Trading cards celebrate 'controversial' books

Books have the power to change lives on the individual and societal level. They’re portals to magical lands and guides for navigating life’s most gruesome struggles. Because of this, the freedom to access information through books has been highly contested since the birth of the written word.

The American Library Association has reported that there are roughly 500 requests to challenge or ban books from schools and libraries each year. Thus, Banned Books Week was created.

The first Banned Books Week began in 1982 as a celebration that called attention to the dangers of stifling creative expression and access to books. Banned Books Week focuses on readers’ freedom and open access to information, and also acts as a thank you to the librarians, teachers, students and community members who have fought for these freedoms.

Although books have been banned and challenged around the world, there have been a few specific cases that have hit closer to home. Young-adult novel “Annie on My Mind,” for example, was banned in 1993 by the Olathe school system on the grounds that the book “portrays lesbian love and sex as normal” (heaven forbid!). A federal ruling overturned the ban, and as a result, several copies of the book were burned outside of the Kansas City school district headquarters. (On a personal note, this award-winning book is lovely and has come highly recommended by my friends and mentors.)

Farther west, the Newberry Award-winning book “The Witches of Worm” was challenged at the Hays public library for the possibility of “lead(ing) young readers to embrace Satanism.” Most recently, in 2009, beloved picture book “And Tango Makes Three” was challenged in North Kansas City for attempting to indoctrinate children into homosexuality acceptance. Thankfully, the school board voted 3-2 to keep the adorable book on the shelves.

Here at LPL, aside from proudly carrying tons of “controversial” books, we have used Banned Book Trading Cards to increase awareness of the freedom to read and have access to a variety of books and perspectives. Since 2012, we have asked local artists of all ages and experience levels to contribute an original design that represents a banned or challenged book.

Event coordinator Kristin Soper reports that there have been roughly 230 submissions over the years, ranging from banned books such as “The Giver” (unsuitability for children) to “To Kill a Mockingbird” (offensive language and racism) to “I Know Why the Caged Bird Sings” (sexual explicitness and violent imagery). Each submission gives a statement about the artwork as well as a bit of background on the book’s banning.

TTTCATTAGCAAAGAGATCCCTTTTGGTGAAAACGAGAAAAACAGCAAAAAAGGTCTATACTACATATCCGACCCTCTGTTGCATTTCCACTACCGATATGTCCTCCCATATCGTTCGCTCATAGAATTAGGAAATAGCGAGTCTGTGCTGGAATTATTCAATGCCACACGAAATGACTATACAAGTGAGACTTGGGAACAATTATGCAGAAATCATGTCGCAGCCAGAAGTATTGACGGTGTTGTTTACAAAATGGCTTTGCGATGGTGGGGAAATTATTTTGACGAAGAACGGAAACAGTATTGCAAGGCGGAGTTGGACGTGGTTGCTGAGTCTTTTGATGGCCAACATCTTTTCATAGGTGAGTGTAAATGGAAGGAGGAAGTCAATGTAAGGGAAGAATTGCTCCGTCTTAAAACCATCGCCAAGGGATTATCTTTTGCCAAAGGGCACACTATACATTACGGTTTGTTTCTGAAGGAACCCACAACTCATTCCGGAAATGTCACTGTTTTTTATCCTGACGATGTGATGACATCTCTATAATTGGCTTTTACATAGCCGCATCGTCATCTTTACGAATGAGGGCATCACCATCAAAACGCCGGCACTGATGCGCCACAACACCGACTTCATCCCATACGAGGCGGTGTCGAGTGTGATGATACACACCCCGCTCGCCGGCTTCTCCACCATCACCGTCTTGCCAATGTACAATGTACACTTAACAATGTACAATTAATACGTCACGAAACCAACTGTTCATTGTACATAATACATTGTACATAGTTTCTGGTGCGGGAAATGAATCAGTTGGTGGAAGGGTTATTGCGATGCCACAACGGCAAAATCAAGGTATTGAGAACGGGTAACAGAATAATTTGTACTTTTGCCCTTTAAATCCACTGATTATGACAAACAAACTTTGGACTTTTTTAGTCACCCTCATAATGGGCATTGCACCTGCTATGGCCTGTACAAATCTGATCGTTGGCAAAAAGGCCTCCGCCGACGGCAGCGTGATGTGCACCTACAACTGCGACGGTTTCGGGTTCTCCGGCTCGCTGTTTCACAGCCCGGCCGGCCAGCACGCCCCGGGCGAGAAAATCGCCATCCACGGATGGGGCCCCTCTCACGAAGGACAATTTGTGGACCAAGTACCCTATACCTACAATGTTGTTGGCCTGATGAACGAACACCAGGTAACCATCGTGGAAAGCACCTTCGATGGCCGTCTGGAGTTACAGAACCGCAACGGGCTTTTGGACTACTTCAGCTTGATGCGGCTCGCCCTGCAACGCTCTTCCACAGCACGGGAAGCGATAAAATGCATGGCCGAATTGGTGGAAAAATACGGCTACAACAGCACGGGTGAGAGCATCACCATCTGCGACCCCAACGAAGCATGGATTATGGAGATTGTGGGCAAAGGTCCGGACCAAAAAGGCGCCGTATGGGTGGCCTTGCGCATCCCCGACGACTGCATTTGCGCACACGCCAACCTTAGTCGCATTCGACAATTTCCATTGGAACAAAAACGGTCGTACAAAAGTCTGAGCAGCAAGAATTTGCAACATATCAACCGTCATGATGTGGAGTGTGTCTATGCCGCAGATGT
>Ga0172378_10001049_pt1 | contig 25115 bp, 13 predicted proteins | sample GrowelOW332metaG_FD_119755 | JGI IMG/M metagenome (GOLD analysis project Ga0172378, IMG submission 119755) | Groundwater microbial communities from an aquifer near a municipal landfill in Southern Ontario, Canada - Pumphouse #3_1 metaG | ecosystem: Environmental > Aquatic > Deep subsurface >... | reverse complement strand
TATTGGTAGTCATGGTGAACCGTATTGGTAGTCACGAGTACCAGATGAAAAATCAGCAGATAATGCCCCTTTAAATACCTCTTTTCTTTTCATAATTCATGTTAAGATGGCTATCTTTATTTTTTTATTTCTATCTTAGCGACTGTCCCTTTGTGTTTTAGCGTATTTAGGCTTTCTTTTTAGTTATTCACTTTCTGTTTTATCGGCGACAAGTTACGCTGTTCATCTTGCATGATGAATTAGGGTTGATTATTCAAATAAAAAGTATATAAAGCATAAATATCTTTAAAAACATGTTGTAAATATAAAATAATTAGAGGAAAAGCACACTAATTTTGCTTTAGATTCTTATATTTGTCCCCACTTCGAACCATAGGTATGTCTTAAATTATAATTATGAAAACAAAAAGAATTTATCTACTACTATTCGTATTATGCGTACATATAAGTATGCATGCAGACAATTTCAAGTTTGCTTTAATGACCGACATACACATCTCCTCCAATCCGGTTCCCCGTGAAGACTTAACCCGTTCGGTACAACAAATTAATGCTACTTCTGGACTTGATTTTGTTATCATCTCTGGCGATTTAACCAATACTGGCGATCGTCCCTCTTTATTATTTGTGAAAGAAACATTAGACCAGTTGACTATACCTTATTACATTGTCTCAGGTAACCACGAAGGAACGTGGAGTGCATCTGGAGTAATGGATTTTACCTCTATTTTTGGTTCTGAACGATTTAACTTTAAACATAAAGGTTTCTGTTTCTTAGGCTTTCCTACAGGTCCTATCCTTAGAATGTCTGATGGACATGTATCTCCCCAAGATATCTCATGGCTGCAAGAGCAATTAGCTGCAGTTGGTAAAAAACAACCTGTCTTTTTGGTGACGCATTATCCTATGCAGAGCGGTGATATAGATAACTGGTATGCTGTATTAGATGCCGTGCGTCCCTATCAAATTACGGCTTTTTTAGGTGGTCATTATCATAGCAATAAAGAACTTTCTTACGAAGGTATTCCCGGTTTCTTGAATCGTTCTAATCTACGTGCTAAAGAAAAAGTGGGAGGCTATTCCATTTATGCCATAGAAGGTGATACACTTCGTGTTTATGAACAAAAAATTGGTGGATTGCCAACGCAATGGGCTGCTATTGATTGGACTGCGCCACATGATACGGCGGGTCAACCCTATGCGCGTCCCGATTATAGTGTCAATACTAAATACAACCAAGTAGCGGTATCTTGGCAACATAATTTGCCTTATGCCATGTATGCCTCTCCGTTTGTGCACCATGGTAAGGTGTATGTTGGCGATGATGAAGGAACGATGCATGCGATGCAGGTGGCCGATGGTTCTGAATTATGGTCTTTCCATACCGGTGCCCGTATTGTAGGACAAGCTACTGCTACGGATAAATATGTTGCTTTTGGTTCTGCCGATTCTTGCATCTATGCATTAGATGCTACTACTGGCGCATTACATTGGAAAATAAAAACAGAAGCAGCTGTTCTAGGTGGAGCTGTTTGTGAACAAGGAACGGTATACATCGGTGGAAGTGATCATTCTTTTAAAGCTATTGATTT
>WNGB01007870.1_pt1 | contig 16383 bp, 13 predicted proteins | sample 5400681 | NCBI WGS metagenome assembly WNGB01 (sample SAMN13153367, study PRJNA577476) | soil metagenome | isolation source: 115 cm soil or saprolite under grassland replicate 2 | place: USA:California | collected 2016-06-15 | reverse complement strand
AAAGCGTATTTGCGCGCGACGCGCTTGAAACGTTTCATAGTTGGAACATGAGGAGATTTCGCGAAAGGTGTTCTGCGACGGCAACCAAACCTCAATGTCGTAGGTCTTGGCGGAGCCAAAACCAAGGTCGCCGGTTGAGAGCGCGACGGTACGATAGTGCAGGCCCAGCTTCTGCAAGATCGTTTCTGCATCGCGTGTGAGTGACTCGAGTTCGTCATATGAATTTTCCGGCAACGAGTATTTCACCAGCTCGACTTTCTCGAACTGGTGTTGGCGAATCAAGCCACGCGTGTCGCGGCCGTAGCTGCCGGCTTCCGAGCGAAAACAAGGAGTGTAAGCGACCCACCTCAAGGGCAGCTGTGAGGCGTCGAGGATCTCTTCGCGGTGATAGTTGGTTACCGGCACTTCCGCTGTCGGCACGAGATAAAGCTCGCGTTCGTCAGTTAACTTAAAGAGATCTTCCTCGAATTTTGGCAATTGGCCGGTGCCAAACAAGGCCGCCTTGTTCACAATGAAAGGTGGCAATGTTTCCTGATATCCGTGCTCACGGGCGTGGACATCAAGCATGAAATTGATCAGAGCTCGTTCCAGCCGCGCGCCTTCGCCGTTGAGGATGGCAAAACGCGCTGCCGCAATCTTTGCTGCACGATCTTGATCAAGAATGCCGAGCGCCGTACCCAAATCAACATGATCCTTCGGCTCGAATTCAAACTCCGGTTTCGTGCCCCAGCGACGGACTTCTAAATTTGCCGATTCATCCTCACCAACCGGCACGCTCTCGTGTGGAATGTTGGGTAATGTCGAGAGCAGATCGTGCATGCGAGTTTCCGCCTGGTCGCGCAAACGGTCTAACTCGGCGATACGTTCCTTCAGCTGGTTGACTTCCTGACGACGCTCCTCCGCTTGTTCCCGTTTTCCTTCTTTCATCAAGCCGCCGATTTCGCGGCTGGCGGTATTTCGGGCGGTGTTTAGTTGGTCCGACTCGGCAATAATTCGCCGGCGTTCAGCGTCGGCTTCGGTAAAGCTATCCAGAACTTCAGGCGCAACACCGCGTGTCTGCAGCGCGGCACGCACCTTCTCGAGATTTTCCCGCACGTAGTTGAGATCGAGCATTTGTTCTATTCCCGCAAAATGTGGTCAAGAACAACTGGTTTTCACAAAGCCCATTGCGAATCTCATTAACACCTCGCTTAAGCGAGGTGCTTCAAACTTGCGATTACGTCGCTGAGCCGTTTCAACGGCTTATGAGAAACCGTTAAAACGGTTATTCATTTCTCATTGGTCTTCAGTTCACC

These cards have been so beloved that they’ve been featured on Book Riot, Huffington Post, and have become available for sale on the library’s website. This program was made possible not only by the book-lovin’ town of Lawrence but also by the Freedom to Read Foundation, which awarded us the Judith Krug Memorial Fund Grant in 2012 to begin this project.

This year, the winners were announced on Sept. 25 on the grand staircase in the library. The winners included illustrations of classics such as “Catch-22,” as well as a couple of my own personal favorite books such as “The Secret Life of Bees” and “Persepolis.” Below is a list of this year’s fabulous winners, and a new card will be distributed each day of Banned Books Week, Sept. 27 through Oct. 3, at the library, 707 Vermont St.

Artist: Rosey Anderson
Book: “Brown Bear, Brown Bear, What Do You See?” by Bill Martin Jr. and Eric Carle

Artist: Rosey Anderson Book: “Brown Bear, Brown Bear, What Do You See?” by Bill Martin Jr. and Eric Carle

1. Artist: Rosey Anderson

Book: “Brown Bear, Brown Bear, What Do You See?” by Bill Martin Jr. and Eric Carle

Artist: Barry Fitzgerald
Book: “Catch-22” by Joseph Heller

Artist: Barry Fitzgerald Book: “Catch-22” by Joseph Heller

2. Artist: Barry Fitzgerald

Book: “Catch-22” by Joseph Heller

Artist: Lana Grove
Book: “American Psycho” by Bret Easton Ellis

Artist: Lana Grove Book: “American Psycho” by Bret Easton Ellis

3. Artist: Lana Grove

Book: “American Psycho” by Bret Easton Ellis

Artist: Emmi Murao
Book: “The Secret Life of Bees” by Sue Monk Kidd

Artist: Emmi Murao Book: “The Secret Life of Bees” by Sue Monk Kidd

4. Artist: Emmi Murao

Book: “The Secret Life of Bees” by Sue Monk Kidd

Artist: Aidan Rothrock
Book: “Persepolis” by Marjane Satrapi

Artist: Aidan Rothrock Book: “Persepolis” by Marjane Satrapi

5. Artist: Aidan Rothrock

Book: “Persepolis” by Marjane Satrapi

Artist: Alexandra Simmons
Book: “The Call of the Wild” by Jack London

Artist: Alexandra Simmons Book: “The Call of the Wild” by Jack London

6. Artist: Alexandra Simmons

Book: “The Call of the Wild” by Jack London

Artist: Larissa Wilson
Book: “Of Mice and Men” by John Steinbeck

Artist: Larissa Wilson Book: “Of Mice and Men” by John Steinbeck

7. Artist: Larissa Wilson

Book: “Of Mice and Men” by John Steinbeck

Congratulations to the winners and huge thanks to all 60 people who contributed this year! I’m constantly blown away by the talent and care that my fellow Lawrencians put into this community and its programs, and the trading cards are no exception to this. Please stop by the library this week to pick up a packet of this year’s winning cards!

— Kate Gramlich is a Readers’ Services Assistant at Lawrence Public Library and a member of LPL’s Book Squad. Kate enjoys literary fiction, feminist narratives, stories with diverse protagonists, and funny memoirs. Books, cats and cheese are pretty much a three-way tie on her interests list.

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